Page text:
Veille 1er février 2019
The Global Legal Post – ALSPs and Big 4 exceed expectations
« The report reveals the two main users of ALSPs, law firms and corporate legal departments, have increased their employment of ALSPs and expanded how they use them. »
Among law firms, use has become even more commonplace with 87 per cent of large law firms, 81 per cent of midsize law firms, and 57 per cent of small firms surveyed saying they are using ALSPs in at least one service category.
23 per cent of large law firms reporting they had lost client business that the firm had expected to win to one of the big 4.
The American Lawyer – To Keep Young Lawyers Healthy and Practicing, Humanize Big Law
Some law firm environments can reinforce the [imposter] syndrome by not giving kudos in annual reviews, even when praise is due, and by failing to encourage or require supervising attorneys to provide feedback. Relationship partners may not remember to communicate a client’s appreciation for a job well done to an attorney who handled a critical matter for that client, and lawyers may associate silence with disapproval. Many law firms can also perpetuate a culture of fear and perfectionism, which does not encourage lawyers to learn from potential mistakes or admit weaknesses.
A firm may unconsciously withhold affirmation of its young lawyers. This practice is likely the product of our hypercritical profession and training to be issue-spotters in law school. Consequently, the feedback model in a firm insufficiently supports young lawyers. Firm lawyers should not rely on law school training to manage those within their employ; instead, firm leaders should seek guidance from organizational management experts and deliberately engage in transparency.
Self-compassion is an extravagance for most attorneys when research must be completed, a client needs a quick answer, and a partner may be disappointed if an email isn’t sent fast enough.
The American Lawyer – It’s Time to Overhaul the Lateral Hiring Process
85 percent of Am Law 200 firms reported that hiring laterals was one of their two most important revenue growth strategies for the coming year. Conversations with managing partners support these findings. […][L]ateral hiring’s rise in importance has not been matched with a corresponding increase in the sophistication of law firm lateral hiring programs.
Mergers are complicated and risky but are happening in record numbers. Laterals offer firms a more manageable opportunity for rapid growth while expanding into new markets, adding new services, developing new clients, and, most important, adding new books of business to support increased revenue.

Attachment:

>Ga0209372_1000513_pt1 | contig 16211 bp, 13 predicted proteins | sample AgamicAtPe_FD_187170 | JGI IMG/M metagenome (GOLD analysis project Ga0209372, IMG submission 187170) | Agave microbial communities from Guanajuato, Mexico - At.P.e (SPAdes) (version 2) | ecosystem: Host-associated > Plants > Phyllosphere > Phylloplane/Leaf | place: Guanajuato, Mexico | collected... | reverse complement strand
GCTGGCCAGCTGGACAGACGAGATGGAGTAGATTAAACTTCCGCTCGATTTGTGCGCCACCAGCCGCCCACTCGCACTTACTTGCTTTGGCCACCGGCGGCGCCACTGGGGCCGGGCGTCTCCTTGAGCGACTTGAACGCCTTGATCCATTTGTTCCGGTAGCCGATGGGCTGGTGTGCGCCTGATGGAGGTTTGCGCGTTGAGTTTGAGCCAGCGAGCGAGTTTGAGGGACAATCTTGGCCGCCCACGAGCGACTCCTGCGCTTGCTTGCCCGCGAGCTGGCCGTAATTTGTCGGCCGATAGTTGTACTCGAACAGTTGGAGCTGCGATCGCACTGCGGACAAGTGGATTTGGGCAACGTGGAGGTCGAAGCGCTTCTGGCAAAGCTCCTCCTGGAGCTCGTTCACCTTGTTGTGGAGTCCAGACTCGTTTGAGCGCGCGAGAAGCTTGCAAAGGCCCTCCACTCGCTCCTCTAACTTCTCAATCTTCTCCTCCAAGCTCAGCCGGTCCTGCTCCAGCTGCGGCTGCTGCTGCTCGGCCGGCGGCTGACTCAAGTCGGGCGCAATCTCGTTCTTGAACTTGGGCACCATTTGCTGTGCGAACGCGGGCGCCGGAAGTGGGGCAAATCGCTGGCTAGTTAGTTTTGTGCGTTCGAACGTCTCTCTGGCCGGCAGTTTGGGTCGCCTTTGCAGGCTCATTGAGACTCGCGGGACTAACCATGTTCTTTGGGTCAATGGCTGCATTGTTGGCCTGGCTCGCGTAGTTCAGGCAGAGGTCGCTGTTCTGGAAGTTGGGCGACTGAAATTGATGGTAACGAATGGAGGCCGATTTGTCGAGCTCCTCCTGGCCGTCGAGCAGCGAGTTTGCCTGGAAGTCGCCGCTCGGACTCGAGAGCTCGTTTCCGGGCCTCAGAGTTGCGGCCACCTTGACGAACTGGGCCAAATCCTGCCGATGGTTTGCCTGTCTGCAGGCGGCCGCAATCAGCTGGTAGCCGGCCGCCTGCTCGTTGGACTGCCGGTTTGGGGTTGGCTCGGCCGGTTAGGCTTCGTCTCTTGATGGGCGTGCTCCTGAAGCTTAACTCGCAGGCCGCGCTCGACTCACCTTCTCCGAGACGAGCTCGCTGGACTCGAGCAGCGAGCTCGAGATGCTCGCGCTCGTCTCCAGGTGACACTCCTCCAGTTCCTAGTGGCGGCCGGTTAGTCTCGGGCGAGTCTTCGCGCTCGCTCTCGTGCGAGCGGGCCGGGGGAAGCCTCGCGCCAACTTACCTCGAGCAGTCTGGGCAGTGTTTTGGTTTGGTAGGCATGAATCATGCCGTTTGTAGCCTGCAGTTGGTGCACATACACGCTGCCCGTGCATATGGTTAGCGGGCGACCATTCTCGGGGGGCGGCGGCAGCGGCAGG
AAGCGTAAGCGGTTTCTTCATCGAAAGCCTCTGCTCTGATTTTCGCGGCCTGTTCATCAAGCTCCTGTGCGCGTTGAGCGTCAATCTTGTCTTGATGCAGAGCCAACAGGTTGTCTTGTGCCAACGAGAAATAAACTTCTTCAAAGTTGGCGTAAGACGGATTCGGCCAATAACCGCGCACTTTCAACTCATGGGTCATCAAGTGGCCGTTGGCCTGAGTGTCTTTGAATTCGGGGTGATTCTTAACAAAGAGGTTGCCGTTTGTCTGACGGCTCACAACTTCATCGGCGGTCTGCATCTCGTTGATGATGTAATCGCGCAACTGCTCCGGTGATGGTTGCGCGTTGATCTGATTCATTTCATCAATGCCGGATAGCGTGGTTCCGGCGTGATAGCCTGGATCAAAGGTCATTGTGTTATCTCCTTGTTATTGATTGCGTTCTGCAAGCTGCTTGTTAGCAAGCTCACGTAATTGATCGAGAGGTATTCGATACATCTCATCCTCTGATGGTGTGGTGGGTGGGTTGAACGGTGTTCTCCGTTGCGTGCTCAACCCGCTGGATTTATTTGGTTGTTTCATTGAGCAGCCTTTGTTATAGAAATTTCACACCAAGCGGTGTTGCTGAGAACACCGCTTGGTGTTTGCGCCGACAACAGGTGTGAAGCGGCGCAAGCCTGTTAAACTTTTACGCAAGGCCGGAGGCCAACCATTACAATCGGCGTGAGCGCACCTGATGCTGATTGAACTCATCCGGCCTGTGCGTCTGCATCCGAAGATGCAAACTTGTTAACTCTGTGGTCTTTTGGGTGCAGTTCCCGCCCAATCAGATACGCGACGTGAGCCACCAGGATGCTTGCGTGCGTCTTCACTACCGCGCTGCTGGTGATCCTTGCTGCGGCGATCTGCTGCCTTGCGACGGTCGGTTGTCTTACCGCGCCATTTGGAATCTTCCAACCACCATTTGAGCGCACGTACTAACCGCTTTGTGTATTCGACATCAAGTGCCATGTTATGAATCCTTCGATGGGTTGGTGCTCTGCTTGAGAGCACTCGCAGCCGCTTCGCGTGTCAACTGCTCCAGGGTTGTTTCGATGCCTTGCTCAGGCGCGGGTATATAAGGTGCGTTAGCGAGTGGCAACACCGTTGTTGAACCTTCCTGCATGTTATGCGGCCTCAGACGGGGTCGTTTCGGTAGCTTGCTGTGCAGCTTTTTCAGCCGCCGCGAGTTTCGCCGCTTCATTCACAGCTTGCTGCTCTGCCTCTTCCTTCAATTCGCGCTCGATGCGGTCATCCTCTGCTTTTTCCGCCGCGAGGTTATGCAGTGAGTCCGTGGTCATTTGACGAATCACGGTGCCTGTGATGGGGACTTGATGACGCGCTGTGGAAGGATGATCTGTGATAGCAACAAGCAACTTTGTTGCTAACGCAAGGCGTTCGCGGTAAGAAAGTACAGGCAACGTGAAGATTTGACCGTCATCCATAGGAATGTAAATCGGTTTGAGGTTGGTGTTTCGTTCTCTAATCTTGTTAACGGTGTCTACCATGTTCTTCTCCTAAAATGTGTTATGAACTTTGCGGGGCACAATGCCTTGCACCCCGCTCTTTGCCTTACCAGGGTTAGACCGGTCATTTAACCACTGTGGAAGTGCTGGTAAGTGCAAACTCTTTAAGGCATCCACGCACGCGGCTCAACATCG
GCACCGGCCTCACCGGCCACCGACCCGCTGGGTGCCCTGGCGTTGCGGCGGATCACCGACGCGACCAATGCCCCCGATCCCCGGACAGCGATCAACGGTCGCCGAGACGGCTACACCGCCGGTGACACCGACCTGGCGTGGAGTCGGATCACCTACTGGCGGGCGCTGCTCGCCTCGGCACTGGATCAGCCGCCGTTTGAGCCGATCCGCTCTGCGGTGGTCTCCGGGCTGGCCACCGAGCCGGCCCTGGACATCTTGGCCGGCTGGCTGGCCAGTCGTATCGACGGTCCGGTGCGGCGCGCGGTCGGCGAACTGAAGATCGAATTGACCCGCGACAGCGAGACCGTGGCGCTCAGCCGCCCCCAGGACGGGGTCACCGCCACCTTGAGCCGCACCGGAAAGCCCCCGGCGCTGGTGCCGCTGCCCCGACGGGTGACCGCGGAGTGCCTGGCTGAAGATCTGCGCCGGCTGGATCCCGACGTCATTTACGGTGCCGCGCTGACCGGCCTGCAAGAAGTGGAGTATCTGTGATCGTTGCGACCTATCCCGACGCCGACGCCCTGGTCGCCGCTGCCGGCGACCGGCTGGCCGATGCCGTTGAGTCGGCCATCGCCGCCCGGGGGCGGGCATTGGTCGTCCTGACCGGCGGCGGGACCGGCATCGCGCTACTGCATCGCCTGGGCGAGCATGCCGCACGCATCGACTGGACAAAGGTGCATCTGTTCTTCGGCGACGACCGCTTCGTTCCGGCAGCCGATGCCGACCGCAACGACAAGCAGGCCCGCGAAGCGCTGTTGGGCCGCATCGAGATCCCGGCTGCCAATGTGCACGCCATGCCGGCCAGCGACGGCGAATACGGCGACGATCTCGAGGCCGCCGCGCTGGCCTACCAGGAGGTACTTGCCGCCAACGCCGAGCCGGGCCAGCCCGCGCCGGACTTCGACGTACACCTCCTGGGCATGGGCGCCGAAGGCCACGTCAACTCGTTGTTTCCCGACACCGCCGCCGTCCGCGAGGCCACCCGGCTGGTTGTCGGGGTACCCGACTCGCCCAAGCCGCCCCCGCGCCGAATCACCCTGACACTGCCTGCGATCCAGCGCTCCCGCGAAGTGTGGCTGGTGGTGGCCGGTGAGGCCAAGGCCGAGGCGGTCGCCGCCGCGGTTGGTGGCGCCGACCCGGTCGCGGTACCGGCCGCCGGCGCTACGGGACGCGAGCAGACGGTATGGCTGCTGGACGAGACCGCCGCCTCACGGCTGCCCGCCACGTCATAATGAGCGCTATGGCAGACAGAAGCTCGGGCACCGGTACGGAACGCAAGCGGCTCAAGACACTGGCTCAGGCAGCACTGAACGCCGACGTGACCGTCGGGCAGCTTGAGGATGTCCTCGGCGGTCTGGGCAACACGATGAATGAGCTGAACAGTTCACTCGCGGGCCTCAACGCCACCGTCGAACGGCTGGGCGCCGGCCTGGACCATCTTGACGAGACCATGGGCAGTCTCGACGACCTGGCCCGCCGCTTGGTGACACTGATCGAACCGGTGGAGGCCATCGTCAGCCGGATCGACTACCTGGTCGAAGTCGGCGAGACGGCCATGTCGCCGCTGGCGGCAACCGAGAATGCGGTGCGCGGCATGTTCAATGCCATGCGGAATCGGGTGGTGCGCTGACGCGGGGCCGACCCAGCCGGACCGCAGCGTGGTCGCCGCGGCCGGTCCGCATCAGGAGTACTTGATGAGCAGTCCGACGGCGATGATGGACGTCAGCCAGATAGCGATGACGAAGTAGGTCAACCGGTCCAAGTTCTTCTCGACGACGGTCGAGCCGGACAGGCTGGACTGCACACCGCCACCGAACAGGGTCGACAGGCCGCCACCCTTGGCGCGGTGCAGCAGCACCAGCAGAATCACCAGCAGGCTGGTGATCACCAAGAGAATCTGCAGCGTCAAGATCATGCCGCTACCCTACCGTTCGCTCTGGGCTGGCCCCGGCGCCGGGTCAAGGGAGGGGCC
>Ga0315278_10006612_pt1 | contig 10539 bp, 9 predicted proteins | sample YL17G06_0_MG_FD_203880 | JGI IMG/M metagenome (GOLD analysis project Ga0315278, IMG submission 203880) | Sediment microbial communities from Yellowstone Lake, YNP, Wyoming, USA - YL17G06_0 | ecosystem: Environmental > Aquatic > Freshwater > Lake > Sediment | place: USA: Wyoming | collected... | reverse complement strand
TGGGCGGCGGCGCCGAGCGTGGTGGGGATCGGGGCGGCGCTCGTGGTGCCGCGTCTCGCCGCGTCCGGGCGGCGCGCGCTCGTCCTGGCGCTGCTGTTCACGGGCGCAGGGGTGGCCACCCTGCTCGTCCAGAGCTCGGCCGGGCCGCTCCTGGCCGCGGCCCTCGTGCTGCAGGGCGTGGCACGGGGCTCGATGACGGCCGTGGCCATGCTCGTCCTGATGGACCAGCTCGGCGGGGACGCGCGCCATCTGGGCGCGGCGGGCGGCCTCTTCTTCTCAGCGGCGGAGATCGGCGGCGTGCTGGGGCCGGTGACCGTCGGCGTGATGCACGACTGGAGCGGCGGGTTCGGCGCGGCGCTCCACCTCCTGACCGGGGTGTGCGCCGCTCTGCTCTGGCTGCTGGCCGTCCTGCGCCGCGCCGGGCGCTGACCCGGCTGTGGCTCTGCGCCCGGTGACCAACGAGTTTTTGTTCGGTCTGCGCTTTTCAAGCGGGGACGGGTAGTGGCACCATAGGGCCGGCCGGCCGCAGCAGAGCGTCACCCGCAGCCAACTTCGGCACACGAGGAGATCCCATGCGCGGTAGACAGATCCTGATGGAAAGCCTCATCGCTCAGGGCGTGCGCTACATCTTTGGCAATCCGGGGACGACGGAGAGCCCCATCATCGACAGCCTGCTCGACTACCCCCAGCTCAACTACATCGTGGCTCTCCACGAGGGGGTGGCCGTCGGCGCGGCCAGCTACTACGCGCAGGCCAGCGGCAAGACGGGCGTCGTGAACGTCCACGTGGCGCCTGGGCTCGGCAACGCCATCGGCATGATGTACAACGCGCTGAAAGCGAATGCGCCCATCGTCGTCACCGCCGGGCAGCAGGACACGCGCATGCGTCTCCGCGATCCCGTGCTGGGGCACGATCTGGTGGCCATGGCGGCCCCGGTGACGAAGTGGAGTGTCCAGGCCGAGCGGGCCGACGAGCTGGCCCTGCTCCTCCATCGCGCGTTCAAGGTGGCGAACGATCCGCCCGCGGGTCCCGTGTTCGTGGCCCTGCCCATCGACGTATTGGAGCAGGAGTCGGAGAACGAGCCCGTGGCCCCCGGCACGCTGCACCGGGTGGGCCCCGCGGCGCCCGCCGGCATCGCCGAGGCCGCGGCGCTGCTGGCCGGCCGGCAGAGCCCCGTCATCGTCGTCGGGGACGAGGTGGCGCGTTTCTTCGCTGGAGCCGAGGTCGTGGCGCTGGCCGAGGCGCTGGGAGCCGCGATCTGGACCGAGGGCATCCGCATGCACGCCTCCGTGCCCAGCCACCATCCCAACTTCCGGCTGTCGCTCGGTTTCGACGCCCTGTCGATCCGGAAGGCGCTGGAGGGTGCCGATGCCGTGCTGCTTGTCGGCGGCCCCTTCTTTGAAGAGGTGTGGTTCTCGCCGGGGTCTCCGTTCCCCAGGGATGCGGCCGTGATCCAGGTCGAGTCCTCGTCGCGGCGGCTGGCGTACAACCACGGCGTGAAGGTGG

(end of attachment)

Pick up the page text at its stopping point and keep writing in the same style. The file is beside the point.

Twenty-four percent of lateral partners leave the firm that hired them within three years. Nearly half leave within five years. Even worse, two-thirds of lateral hires won’t produce 75 percent of their expected book of business.
The American Lawyer – Should Clients Do More to Force Law Firms to Innovate?
[L]aw firms that adopt new approaches to delivering legal services—whether through technology or through other efforts to increase efficiency and lower costs—can position themselves ahead of their peers, panelists said.
[T]he current state of innovation in the legal services space means that there are opportunities for outside law firms to stand out by proactively taking steps to show they’re committed to finding new ways to help their clients.
The American Lawyer – For Boomerang Laterals, There’s No Place Like Home
The phenomenon of attorneys leaving and eventually returning to their former firms is not exactly new. Lawyers have long been known to move in-house or take a government post for a few years and then go back home, so to speak. But now, especially in highly competitive markets with intense lateral movement, it is not unusual to see lawyers move from one law firm to another, only to promptly return.
When lawyers do return, they not only have insights that can benefit their firm, but they also value the firm that much more.
Thomson Reuters Legal Executive Institute – The Millennial Shift: A Change in Today’s Law Firm Paradigm
[M]ost of today’s law firms jealously hoard information about organizational decision-making, internal policies, and the details of the partnership structure. Some firms operate with little to no communication down the chain from the management/executive committee to senior partners to partners to junior partners to senior associates to junior associates. Many times, it’s these law firms that also fail to reduce their policies to writing and maintain them in an easy-to-access archive. Failing to do so prevents the Millennial Attorney from gaining a complete understanding of how the law firm works and how they can be successful there. Rarely does today’s law firm leadership solicit and value input from attorneys outside the internal (read: “smoke-filled backroom”) power structure.
Today’s law firms that fail to communicate openly and completely with their attorneys at all levels risk being viewed as making decisions arbitrarily and likely for selfish or “us-before-any-of-you” purposes. Firms with these communication practices foster an environment of distrust and resentment. Keeping these processes shrouded from view of Millennial Attorneys will inevitably frustrate and discourage them. They won’t know what success looks like at such a firm, and the potential rewards of partnership will be too ill-defined for them to justify investing the early part of their careers with such a firm.